henderson reed hummel






I’ve long been interested in foraging. There’s something delightful about tramping through the forest and harvesting the bounties that litter the earth, so often unseen or ignored.

This page is a log of the more interesting foraging finds I’ve found, along with some not-really-artful photos.

I’m not an expert mycologist by any means, so treat these identifications with many grains of salt. If you think I’ve mis-identified any of these, please email me, and I am happy to update the identification if I agree.

note: do not attempt to teach yourself foraging. Find a local foraging group or mycological society and attend group forays and classes to learn the ropes. Even experienced mushroom hunters make mistakes, sometimes resulting in sickness or death.

edibility log:

Typically whenever I try a new species of mushroom, I eat a single bit, somewhere around the size of the last joint of your pinky finger, or even half that, that I’ve sauteed in butter for around 5-10 minutes. This is an amount that, even if it were one of the more poisonous mushrooms, would be unlikely to cause any serious effects.

photo log:

Early November, 2023

Found a huge variety of mushrooms out at a new spot that my sister recommended we check out. This was primarily old-growth douglas fir, with scatter hemlock and maple, at around 1700 feet elevation. There was scattered Oregon grape and sword ferns also.

We were so excited by the variety of fungi found that we didn’t end up taking a lot of photos, but some follow. A short list though of what we did find:

Russula sp.

There was an incredible number of Russula here, with a lot of Russula brevipes, a relatively unremarkable mushroom best known as a major host of the parasitic fungus that produces lobster mushrooms.

Aureoboletus mirabilis

This was a sweet find (I left the one pictured untouched, there was a large patch of these just 15 feet away.)

Unfortunately, while these are apparently a choice bolete for most, I ended up with a minor tummyache the morning after eating just a small slice sauteed in butter.

While the symptoms were reminiscent of what I’ve gotten from other undercooked mushrooms, there’s no reason to tempt fate, particularly when I’ve got a number of other similar-tasting and more prolific fungi to eat, like the similarly lemony Suillus caerulescens.


These were found all over this particular area, and are beautiful and striking finds. Probably not worth eating, particularly as the entire category of these is 1. not considered choice, and 2. rather confusing and difficult to narrow to species level.

Cortinarius violaceus

An absolutely beautiful fungi, this one doesn’t come through in photos enough to convey the absolutely incredible shimmering quality the cap has. It’s both rough and shiny, and a deep deep purple. It looks genuinely unearthly and unreal. A gorgeous find.

Their beauty rapidly fades, as by the time we got home and pulled them from the basket, they were already faded to a much darker and less saturated sort of purple-black.

Late October, 2023

Amanita pantherina

Found beneath/near some rhododendron, there were tons of these in all states of maturity. Many growing in clumped pairs that grew together in odd merged forms. Below is a staged photo containing specimens across the maturity spectrum:

Boletus edulis

Found growing on a little-trod portion of a nearby college campus, this was a weird little chonker growing in evergreen duff.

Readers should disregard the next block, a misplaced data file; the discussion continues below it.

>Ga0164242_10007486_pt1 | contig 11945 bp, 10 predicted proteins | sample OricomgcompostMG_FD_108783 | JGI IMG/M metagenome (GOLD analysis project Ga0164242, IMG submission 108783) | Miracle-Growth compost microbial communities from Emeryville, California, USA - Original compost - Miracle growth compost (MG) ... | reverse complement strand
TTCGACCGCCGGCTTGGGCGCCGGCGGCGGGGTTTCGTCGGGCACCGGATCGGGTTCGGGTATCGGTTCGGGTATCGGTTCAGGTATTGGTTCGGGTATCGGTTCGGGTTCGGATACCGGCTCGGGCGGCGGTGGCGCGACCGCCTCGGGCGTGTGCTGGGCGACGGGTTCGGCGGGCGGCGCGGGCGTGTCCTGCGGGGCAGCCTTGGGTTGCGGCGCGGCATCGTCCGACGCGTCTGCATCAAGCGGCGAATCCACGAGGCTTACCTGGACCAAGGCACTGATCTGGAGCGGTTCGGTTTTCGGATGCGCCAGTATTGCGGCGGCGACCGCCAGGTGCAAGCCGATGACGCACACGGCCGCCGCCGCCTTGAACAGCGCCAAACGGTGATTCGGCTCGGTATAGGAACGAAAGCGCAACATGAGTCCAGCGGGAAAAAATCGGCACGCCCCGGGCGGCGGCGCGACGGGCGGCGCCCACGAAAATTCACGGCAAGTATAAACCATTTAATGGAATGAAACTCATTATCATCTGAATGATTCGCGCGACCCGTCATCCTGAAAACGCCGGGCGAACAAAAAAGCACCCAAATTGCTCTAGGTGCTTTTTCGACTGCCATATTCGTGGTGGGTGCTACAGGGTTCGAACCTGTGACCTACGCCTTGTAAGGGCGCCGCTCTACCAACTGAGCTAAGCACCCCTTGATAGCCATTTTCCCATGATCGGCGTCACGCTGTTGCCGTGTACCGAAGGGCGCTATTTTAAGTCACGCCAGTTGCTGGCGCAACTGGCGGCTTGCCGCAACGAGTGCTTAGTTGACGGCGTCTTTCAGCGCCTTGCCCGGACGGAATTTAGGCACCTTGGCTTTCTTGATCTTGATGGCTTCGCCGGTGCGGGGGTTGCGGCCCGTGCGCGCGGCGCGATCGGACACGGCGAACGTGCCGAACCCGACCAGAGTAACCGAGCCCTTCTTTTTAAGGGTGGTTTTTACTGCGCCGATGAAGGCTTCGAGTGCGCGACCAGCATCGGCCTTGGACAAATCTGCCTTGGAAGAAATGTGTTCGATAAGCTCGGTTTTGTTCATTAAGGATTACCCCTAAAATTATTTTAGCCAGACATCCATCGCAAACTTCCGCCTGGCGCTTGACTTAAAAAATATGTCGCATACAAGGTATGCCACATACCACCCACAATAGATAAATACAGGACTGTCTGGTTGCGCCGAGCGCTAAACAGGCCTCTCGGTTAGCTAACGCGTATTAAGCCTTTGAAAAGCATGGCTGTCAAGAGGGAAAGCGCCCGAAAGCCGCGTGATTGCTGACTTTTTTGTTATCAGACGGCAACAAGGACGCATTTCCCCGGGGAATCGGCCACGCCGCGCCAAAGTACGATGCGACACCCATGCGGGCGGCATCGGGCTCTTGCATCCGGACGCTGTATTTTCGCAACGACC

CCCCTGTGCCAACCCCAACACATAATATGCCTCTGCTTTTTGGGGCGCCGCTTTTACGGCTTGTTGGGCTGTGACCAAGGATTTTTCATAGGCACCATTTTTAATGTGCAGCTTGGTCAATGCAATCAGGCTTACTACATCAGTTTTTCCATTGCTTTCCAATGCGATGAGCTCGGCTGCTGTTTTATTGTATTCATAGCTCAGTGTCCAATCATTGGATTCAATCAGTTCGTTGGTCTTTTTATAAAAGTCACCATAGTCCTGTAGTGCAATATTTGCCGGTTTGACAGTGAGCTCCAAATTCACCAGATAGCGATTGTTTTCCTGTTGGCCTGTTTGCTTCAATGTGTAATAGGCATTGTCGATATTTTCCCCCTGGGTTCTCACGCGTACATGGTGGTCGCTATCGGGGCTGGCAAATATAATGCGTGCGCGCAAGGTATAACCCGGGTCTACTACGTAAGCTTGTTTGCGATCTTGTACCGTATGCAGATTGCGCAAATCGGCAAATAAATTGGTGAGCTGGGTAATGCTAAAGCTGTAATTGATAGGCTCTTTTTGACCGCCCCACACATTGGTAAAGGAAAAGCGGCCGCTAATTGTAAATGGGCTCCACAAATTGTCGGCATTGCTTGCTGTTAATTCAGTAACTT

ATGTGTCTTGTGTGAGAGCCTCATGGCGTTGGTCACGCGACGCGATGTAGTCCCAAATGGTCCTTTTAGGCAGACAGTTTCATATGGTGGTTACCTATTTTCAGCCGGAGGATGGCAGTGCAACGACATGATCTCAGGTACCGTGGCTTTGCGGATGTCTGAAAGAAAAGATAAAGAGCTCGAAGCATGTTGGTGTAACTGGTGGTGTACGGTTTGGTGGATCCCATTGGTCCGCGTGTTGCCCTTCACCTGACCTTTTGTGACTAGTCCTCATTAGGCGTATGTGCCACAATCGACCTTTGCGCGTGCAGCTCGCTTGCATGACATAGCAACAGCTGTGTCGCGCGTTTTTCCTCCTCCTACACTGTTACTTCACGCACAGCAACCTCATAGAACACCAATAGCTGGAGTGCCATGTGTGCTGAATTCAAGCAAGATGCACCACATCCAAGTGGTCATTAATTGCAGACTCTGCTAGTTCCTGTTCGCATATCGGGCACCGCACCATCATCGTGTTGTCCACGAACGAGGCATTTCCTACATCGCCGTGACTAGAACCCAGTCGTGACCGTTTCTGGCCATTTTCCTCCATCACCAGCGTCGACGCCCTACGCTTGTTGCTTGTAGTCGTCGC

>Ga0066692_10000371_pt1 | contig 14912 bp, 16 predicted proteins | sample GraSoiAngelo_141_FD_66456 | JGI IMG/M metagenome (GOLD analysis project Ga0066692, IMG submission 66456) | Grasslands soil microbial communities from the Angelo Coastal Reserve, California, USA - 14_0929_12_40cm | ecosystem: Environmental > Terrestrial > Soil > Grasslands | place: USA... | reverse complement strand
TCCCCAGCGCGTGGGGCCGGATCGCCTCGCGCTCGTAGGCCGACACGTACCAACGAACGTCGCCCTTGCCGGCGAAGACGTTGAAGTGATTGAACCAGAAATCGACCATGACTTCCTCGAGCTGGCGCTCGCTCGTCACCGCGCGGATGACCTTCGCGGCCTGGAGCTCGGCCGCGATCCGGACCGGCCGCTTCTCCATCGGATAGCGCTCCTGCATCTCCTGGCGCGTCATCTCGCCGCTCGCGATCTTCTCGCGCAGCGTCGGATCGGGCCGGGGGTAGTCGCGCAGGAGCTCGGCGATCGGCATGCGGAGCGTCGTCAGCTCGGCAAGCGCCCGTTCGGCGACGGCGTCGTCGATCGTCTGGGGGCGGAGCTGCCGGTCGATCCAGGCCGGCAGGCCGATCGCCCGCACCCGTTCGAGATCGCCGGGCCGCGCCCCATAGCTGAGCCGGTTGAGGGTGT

Mid October, 2023

Armillaria sp., perhaps nabsnona, aka Honey Mushroom

These are edible, and quite good - tasting like a deeper and richer shiitake. These do apparently cause gastric issues in some foragers, so thorough cooking is adviseable.

Golden Pholiota

Western Grisette

A beautiful example of a fairly common Amanita in my area. These are apparently edible and good, but I avoid Amanita generally as they harbor multiple deadly poisonous species.


A very common type, these are commonly known as Sulphur Tuft. By and large the genus is poisonous, but there is Hyphaloma capnoides which grows in my area and is edible - distinguishable by a spore print. I probably won’t ever eat these though - there are too many delicious and easy-to-identify mushrooms ahead of them on the list.

Early October, 2023

According to the online foraging community, it’s the season for Boletus edulis, the King Bolete.

No luck on my end, but we did see:

Not sharing any pictures today, but this log is mostly for me to track what I find and when/where. Mushrooms are so highly seasonal that week by week you watch a progression of fungi.

Late September, 2023

odd merged Boletacea

Likely Xerocomellus, these little guys appear to have merged early on.

Laetiporus sp.

This type is considered fine eating in Europe and the northeastern United States and commonly named one of the “foolproof four” (however, no foraged mushrooms are truly foolproof.) It can cause allergic reactions in some people, particularly the types that grow on the West Coast and those that grow on conifers on the East Coast.

This specimen was found on conifers in the Pacific Northwest and therefore is likely Laetiporus conifericola. I ate just a couple bites and felt a mild reaction, probably due to undercooking (it’s much meatier and denser than your typical choice edible mushroom, so requires more cooking than I thought.) Recommended practice is 15 minutes boiling, which I’ll be testing next.

Rubroboletus pulcherrimus

This genus is nearly all somewhat poisonous, and generally distinctive due to the red coloring, blue staining when bruised, and red pore surface. This particular species is one of the only Boletaceae that are known to have caused deaths (just two species in the family have ever been implicated in deaths.)